Kanye’s recent stance against popular American retail brand Gap speaks to the larger issue of corporations exploiting black artists’ influence for the Black dollar’s contribution.
How Corporations Become Richer With The Help Of The Black Dollar
Kanye recently expressed his frustration with fashion companies Gap and Adidas publicly. He has since made a swift move to sever ties with Gap.
To that end, the whole ordeal births a larger question: Why do black consumers continue to support companies that aren’t interested in our communal needs?
Large corporations use hip-hop artists and other creatives to attract consumers to increase their profit margins significantly, and the black dollar remains a hot commodity.
In 2020, Forbes named Travis Scott “America’s Brand Whisperer.”
Scott leveraged his cultural influence to gain the ear of American corporate brands like Nike, Epic Games, McDonald’s, and more.
While the “Highest In The Room” rapper made millions from these endorsements, his following/fan base helped significantly increase each of those companies’ billion-dollar annual revenues.
Fans can recall when “Icy” rapper Saweetie also used her following to attract a deal with the McDonald’s franchise. While the “Saweetie Meal” with a side of bbq sauce might have been tasty, it also made the franchise richer.
Black people remain the second largest consumer group, with enormous buying power.
According to Neilsen, Black culture greatly impacts the entire American population. Their 2021 African American Consumer Report says:
“As Black Americans continue to video stream, listen to radio and podcasts, as well as buy Black, they continue to lead the conversation and stay connected through social media — having an unprecedented impact on brands and what consumers watch, purchase, and listen to.”
Despite these artists’ cultural influence on the Black community, the circulation rate remains low, making corporate America wealthier.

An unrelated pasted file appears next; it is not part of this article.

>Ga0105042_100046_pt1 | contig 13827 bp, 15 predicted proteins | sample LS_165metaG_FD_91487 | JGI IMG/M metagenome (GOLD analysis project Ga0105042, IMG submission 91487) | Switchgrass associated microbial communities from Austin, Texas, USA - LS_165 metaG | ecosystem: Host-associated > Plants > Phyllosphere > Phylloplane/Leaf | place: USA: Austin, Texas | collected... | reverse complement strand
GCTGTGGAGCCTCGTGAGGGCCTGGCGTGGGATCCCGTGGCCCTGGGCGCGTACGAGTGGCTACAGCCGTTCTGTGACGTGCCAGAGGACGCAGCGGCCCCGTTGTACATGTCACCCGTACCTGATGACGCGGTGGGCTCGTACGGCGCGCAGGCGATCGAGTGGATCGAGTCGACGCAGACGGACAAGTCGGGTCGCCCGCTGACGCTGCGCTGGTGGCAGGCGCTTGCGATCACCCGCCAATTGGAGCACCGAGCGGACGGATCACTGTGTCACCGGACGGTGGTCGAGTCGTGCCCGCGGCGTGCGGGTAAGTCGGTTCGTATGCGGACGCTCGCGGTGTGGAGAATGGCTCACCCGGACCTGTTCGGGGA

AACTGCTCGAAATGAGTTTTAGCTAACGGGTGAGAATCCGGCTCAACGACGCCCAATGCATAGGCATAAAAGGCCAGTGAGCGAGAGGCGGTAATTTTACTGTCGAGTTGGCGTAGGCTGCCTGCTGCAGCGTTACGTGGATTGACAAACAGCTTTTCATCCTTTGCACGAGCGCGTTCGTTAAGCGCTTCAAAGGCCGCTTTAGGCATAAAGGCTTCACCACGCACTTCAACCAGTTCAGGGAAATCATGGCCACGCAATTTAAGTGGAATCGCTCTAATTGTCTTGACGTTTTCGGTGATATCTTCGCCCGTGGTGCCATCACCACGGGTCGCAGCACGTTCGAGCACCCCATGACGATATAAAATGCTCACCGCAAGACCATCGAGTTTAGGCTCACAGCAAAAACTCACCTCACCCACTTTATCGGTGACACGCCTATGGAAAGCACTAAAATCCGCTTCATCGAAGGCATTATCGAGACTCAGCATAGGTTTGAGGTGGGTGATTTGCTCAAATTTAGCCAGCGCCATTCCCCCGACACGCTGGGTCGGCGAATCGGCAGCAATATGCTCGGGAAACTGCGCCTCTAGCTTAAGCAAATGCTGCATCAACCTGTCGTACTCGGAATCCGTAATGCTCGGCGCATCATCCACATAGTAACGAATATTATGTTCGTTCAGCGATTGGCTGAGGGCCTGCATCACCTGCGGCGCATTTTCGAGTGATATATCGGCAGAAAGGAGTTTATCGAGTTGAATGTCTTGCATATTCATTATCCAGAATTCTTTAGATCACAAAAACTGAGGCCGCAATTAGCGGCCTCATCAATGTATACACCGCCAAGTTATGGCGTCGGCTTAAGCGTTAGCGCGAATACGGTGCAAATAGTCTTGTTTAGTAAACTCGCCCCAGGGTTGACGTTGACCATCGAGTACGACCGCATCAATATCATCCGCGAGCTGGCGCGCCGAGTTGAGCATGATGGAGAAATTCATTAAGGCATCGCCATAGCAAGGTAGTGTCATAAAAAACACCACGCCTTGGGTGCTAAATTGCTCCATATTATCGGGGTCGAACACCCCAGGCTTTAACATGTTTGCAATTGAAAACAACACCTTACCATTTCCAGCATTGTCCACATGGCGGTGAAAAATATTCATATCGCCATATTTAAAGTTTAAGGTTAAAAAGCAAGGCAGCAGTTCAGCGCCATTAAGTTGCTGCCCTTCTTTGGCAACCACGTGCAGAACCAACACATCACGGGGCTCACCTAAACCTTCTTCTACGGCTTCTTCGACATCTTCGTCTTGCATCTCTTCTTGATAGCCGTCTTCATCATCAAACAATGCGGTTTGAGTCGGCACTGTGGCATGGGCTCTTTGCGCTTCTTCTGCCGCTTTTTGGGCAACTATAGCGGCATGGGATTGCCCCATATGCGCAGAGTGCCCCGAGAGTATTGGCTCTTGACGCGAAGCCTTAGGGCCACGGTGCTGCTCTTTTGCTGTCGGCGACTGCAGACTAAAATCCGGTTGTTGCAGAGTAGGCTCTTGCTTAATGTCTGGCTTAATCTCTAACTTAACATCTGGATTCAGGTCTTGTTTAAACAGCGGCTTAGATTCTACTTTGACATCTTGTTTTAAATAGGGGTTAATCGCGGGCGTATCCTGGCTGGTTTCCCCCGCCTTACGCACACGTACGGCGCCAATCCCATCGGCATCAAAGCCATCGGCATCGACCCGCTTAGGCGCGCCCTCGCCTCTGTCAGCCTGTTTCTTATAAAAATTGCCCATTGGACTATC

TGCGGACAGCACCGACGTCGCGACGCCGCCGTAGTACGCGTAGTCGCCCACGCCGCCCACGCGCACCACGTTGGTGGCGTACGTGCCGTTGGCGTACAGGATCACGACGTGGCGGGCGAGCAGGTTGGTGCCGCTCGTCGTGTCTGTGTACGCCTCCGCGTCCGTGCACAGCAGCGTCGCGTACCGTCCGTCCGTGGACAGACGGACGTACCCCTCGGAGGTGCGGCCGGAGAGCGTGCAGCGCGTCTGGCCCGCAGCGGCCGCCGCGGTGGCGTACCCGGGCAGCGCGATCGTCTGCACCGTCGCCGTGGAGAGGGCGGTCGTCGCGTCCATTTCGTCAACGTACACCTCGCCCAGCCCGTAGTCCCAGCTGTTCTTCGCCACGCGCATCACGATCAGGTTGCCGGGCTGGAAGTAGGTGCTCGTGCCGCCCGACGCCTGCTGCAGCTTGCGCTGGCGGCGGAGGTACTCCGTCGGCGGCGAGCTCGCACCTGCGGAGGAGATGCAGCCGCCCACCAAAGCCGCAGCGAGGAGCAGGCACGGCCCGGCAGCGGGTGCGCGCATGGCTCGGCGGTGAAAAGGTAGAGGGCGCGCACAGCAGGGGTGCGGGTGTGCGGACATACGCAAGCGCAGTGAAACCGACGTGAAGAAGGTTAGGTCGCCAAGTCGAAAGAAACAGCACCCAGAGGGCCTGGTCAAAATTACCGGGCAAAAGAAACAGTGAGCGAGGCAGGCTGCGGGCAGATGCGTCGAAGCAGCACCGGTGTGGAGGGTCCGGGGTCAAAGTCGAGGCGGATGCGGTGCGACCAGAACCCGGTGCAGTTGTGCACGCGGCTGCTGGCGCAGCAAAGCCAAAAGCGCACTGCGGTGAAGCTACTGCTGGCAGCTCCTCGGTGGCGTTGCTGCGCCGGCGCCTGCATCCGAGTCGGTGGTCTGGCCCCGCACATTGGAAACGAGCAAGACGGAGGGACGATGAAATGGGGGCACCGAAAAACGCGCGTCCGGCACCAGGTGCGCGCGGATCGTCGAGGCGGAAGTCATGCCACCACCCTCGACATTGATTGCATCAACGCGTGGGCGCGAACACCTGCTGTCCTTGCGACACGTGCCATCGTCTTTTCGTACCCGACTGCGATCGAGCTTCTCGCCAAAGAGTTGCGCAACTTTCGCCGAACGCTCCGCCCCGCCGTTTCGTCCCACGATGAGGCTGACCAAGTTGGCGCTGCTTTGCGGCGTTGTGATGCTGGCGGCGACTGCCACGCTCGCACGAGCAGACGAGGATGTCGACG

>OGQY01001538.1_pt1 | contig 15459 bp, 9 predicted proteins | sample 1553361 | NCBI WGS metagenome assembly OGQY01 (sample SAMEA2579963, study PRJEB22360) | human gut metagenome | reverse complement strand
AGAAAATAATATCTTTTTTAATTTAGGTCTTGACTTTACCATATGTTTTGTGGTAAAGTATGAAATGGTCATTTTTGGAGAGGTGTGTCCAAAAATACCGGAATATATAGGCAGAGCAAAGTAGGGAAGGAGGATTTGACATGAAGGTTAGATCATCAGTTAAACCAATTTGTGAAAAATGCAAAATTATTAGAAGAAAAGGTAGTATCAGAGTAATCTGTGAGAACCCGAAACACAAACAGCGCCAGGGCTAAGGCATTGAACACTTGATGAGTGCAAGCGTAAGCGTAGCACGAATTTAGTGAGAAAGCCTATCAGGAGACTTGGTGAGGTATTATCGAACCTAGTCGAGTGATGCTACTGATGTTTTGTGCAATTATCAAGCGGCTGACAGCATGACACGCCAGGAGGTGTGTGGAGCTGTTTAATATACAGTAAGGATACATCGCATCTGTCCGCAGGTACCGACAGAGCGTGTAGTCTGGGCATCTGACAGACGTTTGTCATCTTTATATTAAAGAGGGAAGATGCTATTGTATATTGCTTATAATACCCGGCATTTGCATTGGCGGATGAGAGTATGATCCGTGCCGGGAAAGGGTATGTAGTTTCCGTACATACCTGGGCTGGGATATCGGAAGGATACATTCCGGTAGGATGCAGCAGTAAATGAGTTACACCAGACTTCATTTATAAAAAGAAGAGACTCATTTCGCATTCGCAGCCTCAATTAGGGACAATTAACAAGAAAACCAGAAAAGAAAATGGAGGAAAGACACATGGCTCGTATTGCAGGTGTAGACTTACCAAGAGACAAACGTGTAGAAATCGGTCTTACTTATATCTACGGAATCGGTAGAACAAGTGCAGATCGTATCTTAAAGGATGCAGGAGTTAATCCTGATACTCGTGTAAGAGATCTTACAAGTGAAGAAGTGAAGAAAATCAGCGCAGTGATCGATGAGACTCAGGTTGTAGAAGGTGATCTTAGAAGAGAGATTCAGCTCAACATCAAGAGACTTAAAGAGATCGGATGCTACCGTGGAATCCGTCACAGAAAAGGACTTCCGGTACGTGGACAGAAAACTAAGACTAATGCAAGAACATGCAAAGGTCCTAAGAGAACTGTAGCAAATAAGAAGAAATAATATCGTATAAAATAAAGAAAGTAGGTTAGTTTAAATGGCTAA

Ye’s Surprise Appearance On CNBC To Break Down What Really Happened With Gap
Today, the Yeezus rapper hopped on a live interview with CNBC to address his contract with Gap, whose shares fell by 3.5% after the news broke.
He discussed his desire to work with the brand early in his career, introducing high-quality but affordable products to consumers.
After three years of business discussions before the Gap deal, Ye was ultimately not allowed to give his input on pricing. The company unilaterally priced its designs above their normal price point.
He also discussed several ways the large corporation ignored stipulations in the contract:
“They did pop-ups and I signed on with them because in the contract, they said they were going to do stores, and they just ignored us.”
Ye also used his relationships with fashion houses like Louis Vuitton and Balenciaga to design the collection, expanding the retail brands’ business repertoire.
The Donda rapper ultimately felt undervalued by the company.
“Sometimes I would talk to the guys, the heads up, the leaders and it would just be like I’m on mute or something.”
Kanye takes his business very seriously.
Should Kanye Bust A Tyler Perry Move?
Maybe it’s time for Kanye to pull a Tyler Perry and focus on creating his own fashion house.
Perry has made it no secret that his wealth was created mostly from the support of the Black community.
Perry owns the rights to all of his work and is proud that he never had to crowdfund or sell ownership to any of his productions, including hit tv shows, plays, movies, and now his billion-dollar studio in ATL.
What would the world look like if the Black community solely supported one another?
What Black-owned businesses are you supporting?